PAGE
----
She is known to her fans as “Ladyada.” She is the first female engineer to grace the cover of WIRED. She is a not-so-traditional-looking MIT engineer, who grew up in a hacker scene in Boston and founded an open-source electronics company. She is Limor Fried, the CEO of Adafruit, a maker of DIY open source engineering and electronics kits, accessible for consumers of any age or skillset. Fried believes that everyone has an engineer or a maker inside them and that introducing electronics early on will lead to more young people choosing STEM careers down the road.
Q1. You founded Adafruit to create electronics kits for DIYers shortly before getting your master’s in electrical engineering from MIT’s Media Lab. What was the inspiration behind establishing your own company?
L.F: Back when I was still in school, around 2005, I was having a lot of fun building electronics. I had been learning about microcontrollers as part of my undergraduate internship and it was tons of fun. Once I built some projects, I would publish them on my website. People loved the projects like my Mini MP3 player and emailed asking if I would sell them a kit of parts. Eventually I got so annoyed by all these emails, I started kitting up some simpler projects for sale. They were so popular, it became my life.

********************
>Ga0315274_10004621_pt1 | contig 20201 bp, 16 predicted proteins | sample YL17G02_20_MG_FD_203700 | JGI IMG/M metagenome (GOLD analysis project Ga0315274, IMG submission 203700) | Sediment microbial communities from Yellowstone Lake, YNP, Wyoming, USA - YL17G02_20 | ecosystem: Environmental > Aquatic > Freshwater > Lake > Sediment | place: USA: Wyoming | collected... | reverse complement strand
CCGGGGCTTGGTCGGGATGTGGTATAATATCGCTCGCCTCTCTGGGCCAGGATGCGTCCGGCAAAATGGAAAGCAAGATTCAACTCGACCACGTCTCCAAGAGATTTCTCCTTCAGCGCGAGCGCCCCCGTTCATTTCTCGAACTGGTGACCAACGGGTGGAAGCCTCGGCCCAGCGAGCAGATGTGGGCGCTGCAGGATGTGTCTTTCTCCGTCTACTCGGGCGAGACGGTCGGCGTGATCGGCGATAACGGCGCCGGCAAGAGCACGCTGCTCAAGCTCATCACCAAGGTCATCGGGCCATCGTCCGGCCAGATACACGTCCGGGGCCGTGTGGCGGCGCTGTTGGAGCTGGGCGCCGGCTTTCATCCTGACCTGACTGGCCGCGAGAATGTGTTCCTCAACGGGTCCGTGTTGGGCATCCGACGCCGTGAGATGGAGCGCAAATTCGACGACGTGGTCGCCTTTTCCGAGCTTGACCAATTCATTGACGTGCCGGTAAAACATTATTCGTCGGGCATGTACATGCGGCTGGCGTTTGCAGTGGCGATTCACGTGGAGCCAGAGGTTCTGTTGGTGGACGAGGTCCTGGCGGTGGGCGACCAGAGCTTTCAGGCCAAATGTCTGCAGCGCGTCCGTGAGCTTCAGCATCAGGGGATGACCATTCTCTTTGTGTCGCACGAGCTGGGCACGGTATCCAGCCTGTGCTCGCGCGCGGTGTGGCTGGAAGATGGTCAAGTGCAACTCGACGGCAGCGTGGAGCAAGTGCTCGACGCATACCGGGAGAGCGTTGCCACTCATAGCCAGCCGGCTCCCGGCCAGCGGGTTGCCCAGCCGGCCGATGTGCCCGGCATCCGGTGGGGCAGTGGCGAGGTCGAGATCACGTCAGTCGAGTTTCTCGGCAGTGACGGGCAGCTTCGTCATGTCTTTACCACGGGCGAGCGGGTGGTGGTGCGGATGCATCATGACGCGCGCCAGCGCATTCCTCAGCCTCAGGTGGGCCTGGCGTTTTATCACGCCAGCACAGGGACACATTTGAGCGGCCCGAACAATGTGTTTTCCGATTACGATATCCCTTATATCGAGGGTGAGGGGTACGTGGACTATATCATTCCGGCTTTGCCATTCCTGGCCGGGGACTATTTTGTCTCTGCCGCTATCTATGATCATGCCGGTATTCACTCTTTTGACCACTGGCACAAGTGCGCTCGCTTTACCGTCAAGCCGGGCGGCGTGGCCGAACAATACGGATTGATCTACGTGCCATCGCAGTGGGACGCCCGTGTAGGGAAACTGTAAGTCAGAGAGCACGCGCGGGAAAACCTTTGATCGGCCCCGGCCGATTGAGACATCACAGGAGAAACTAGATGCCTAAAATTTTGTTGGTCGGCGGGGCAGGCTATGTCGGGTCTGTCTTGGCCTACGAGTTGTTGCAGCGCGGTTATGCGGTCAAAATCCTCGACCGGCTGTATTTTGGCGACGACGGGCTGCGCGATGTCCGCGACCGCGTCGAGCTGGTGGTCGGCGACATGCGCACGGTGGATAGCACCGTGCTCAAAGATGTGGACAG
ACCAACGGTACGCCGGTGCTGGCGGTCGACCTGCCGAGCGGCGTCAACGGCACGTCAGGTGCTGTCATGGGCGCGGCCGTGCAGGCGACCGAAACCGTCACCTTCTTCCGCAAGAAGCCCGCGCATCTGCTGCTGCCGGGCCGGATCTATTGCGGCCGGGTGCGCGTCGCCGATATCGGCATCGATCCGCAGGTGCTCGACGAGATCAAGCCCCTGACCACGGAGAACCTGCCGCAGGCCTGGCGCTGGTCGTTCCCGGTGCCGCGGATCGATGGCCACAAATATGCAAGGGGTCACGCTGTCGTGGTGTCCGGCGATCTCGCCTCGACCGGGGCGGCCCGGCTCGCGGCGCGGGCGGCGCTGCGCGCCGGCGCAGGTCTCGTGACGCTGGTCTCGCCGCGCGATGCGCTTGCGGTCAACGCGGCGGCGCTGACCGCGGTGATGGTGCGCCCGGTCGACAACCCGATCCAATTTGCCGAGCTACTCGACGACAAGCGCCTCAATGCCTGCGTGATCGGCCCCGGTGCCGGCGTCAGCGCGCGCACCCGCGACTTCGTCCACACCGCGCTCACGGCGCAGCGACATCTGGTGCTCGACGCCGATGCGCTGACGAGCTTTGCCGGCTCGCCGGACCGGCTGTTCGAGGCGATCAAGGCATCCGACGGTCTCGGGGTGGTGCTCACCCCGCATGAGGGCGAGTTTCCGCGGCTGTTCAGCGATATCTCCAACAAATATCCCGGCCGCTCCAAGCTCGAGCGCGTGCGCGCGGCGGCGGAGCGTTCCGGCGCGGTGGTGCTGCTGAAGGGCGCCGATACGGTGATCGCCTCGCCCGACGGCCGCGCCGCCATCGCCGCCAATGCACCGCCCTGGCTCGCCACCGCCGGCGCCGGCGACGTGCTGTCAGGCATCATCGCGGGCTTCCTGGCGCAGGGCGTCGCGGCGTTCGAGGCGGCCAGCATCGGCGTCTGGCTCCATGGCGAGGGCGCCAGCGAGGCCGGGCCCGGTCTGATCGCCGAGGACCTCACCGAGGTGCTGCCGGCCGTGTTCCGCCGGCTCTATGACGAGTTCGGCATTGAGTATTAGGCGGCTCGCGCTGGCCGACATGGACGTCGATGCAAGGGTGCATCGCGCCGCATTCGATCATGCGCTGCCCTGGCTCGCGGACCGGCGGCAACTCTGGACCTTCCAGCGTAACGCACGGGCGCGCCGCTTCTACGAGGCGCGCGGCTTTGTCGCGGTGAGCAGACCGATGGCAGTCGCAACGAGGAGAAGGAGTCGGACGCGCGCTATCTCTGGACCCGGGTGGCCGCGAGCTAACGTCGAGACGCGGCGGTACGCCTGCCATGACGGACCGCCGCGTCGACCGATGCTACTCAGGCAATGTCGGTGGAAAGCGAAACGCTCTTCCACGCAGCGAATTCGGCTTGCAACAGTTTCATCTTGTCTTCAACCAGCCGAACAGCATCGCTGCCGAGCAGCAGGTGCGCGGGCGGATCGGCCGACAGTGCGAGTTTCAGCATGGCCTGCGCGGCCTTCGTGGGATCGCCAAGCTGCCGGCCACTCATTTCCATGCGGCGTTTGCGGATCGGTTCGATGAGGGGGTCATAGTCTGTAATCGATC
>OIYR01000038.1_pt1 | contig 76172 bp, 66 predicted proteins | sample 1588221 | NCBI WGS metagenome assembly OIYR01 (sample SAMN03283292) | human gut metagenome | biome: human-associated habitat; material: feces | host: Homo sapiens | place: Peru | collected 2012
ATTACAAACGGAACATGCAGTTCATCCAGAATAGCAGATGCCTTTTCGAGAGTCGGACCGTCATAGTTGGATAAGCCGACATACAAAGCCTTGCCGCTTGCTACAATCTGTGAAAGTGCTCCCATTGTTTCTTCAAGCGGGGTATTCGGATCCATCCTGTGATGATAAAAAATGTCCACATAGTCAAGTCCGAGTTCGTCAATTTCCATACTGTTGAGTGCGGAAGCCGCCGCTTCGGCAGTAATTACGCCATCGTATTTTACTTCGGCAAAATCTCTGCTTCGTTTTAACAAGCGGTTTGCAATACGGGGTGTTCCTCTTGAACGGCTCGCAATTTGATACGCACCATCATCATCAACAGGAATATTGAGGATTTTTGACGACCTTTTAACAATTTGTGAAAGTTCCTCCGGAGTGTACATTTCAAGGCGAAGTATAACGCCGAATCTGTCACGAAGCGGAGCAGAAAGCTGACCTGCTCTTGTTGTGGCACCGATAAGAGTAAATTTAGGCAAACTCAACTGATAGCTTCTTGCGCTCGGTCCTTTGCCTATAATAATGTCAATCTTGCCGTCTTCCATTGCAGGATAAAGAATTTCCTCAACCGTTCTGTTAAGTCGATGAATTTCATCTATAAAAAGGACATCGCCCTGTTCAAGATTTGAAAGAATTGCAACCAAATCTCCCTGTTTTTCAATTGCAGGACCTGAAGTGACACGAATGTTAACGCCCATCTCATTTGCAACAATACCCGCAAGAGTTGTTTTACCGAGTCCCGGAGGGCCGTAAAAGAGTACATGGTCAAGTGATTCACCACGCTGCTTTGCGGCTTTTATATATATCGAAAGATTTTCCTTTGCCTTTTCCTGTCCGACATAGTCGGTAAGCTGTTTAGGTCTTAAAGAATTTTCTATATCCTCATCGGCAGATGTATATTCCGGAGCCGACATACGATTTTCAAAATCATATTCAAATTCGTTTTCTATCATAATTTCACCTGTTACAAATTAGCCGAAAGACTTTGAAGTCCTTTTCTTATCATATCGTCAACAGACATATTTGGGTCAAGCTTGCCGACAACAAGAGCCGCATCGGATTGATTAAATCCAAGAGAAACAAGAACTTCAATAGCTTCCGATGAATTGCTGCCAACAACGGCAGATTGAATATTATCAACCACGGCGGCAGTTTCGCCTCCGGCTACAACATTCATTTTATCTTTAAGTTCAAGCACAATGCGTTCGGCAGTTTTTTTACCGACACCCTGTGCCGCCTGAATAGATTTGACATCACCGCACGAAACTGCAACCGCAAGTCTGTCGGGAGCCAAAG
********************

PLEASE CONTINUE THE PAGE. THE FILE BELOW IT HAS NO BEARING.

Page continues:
Stop breadboarding and soldering – start making immediately! Adafruit’s Circuit Playground is jam-packed with LEDs, sensors, buttons, alligator clip pads and more. Build projects with Circuit Playground in a few minutes with the drag-and-drop MakeCode programming site, learn computer science using the CS Discoveries class on code.org, jump into CircuitPython to learn Python and hardware together, or even use Arduino IDE. Circuit Playground Express is the newest and best Circuit Playground board, with support for MakeCode, CircuitPython, and Arduino. It has a powerful processor, 10 NeoPixels, mini speaker, InfraRed receive and transmit, two buttons, a switch, 14 alligator clip pads, and lots of sensors: capacitive touch, IR proximity, temperature, light, motion and sound. A whole wide world of electronics and coding is waiting for you, and it fits in the palm of your hand.